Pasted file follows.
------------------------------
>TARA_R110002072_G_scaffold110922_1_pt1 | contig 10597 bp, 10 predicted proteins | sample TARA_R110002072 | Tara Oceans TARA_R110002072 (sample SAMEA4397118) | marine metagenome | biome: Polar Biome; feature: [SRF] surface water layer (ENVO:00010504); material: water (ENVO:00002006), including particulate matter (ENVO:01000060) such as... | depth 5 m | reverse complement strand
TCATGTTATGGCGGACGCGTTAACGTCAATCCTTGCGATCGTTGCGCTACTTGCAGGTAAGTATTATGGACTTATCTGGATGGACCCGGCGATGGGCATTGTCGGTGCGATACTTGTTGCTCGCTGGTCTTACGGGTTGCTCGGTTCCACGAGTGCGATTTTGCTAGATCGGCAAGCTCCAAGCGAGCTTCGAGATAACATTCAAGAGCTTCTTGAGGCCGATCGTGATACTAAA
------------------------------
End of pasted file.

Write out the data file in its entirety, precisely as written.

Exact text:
>TARA_R110002072_G_scaffold110922_1_pt1 | contig 10597 bp, 10 predicted proteins | sample TARA_R110002072 | Tara Oceans TARA_R110002072 (sample SAMEA4397118) | marine metagenome | biome: Polar Biome; feature: [SRF] surface water layer (ENVO:00010504); material: water (ENVO:00002006), including particulate matter (ENVO:01000060) such as... | depth 5 m | reverse complement strand
TCATGTTATGGCGGACGCGTTAACGTCAATCCTTGCGATCGTTGCGCTACTTGCAGGTAAGTATTATGGACTTATCTGGATGGACCCGGCGATGGGCATTGTCGGTGCGATACTTGTTGCTCGCTGGTCTTACGGGTTGCTCGGTTCCACGAGTGCGATTTTGCTAGATCGGCAAGCTCCAAGCGAGCTTCGAGATAACATTCAAGAGCTTCTTGAGGCCGATCGTGATACTAAA